Why there should be an honors biology option for juniors

Menlo juniors work on their food lab. Staff photo: Sam Fortenbaugh.

By Sam Fortenbaugh 

Menlo does a solid job of offering their students a variety of course options and flexibility for upperclassmen to personalize their schedules, but there are still areas in which it can improve. For example, there are two different physics classes offered for freshman–physics 1 and conceptual physics–and two different chemistry classes offered for sophomores–conceptual and accelerated chemistry–, but there is only one level of biology offered to juniors. Multiple courses allow students to take ownership of their high school education by choosing what they want to study. There are merits to not focusing on just one field during high school, but students can still get a broad education while taking more advanced classes.

Menlo offers Advanced Topics in Biology, a honors-level course, but only seniors can take this class because it requires a pre-requisite. Menlo should add a honors biology class for juniors, so juniors have the option to dive deeper into biology during their junior year. In addition, this could allow the senior class Advanced Topics in Biology to be redesigned so students can learn more in the class. This would allow students who are really interested in biology to learn more biology when they are at Menlo.

In addition, some students feel they are at a disadvantage in biology because they did not take accelerated chemistry as a sophomore. Unit two of biology involves chemistry, so this can result in the students who know more about chemistry having an advantage over those who do not. Those students do have an advantage, but it is a small one because the unit uses mostly basic chemistry knowledge.

“We feel the material [in Biology] is at a level that every junior can handle, regardless of level of chemistry taken,” biology teacher Tanya Buxton said. “We have worked hard on the curriculum so that the class includes material that every student should be exposed to at this stage of their life. Because it isn’t a very quantitative class, unlike the difference in conceptual and accelerated chemistry, students of all math levels can succeed this class,” Buxton said. Buxton’s point is valid, but just because all students can handle the class does not mean that there should not be a more advanced option for students who want a more challenging and accelerated class.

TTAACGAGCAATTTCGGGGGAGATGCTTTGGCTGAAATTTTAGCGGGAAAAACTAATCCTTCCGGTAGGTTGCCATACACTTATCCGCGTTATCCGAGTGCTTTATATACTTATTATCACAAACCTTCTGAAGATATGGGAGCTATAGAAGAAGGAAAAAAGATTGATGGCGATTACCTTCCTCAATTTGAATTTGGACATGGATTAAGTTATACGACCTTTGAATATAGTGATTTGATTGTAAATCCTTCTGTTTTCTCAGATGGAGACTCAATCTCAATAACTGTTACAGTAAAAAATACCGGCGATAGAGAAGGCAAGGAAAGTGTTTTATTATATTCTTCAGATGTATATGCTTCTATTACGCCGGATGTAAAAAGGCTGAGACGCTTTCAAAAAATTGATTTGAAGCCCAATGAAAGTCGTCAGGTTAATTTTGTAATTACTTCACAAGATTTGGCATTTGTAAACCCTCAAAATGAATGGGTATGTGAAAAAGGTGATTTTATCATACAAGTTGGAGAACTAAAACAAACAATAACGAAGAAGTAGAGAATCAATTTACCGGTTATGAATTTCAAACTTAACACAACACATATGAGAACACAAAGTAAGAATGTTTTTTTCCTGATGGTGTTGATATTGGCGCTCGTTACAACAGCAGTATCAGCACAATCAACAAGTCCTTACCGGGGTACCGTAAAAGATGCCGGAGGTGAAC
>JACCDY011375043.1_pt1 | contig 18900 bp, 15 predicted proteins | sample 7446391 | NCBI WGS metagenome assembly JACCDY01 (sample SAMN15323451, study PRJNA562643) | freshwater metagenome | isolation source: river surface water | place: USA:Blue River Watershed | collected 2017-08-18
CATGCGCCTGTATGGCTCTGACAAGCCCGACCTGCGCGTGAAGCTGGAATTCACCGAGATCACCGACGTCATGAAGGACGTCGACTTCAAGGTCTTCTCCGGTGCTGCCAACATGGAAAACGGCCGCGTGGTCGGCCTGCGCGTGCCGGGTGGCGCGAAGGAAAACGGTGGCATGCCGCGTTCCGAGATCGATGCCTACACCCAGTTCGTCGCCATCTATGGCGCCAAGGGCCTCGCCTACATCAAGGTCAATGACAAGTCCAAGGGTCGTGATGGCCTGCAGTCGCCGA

Many juniors agree that two different biology classes would be beneficial. “I think there should be two biology classes offered to juniors,” junior Jake Coslet said. “One class should offer the base knowledge and the other would be similar, but faster with more coverage.”

1 Comment

  • There is no shortage of opportunities for students at Menlo who are “really interested in biology to learn more biology when they are at Menlo”. Our Advanced Topics in Biology curriculum exceeds in depth and breadth that of the AP curriculum. Should students want to ‘learn more’ they can also take BioTechnology Research: a capstone class that, in my opinion as a biomedical engineer and educator with 20+ years of experience, provides (a) better opportunities than many undergraduate programs and (b) is rare in secondary education in the United States. Here is an example of research projects completed by students last year in BioTechnology research:

    Can Nanopore Technology be Used to Detect Individual Protein Molecules in a Sample?.pdf
    Does Berberine Impact Visual System Regeneration via an Epigenetic Mechanism?.pdf
    Does HSP-90 Expression Increase in Tardigrades Under Extreme Conditions?.pdf

    There have been hundreds of research projects completed by Menlo students over the past 20 years in the Biological Sciences. Please join us at our annual “BioTech Night” in May (watch for it in the announcements!) to learn more. There is no limit to how far you can follow your interests in Biology here in the Menlo Science program.

    Jamie Formato
    Chair, Science Department

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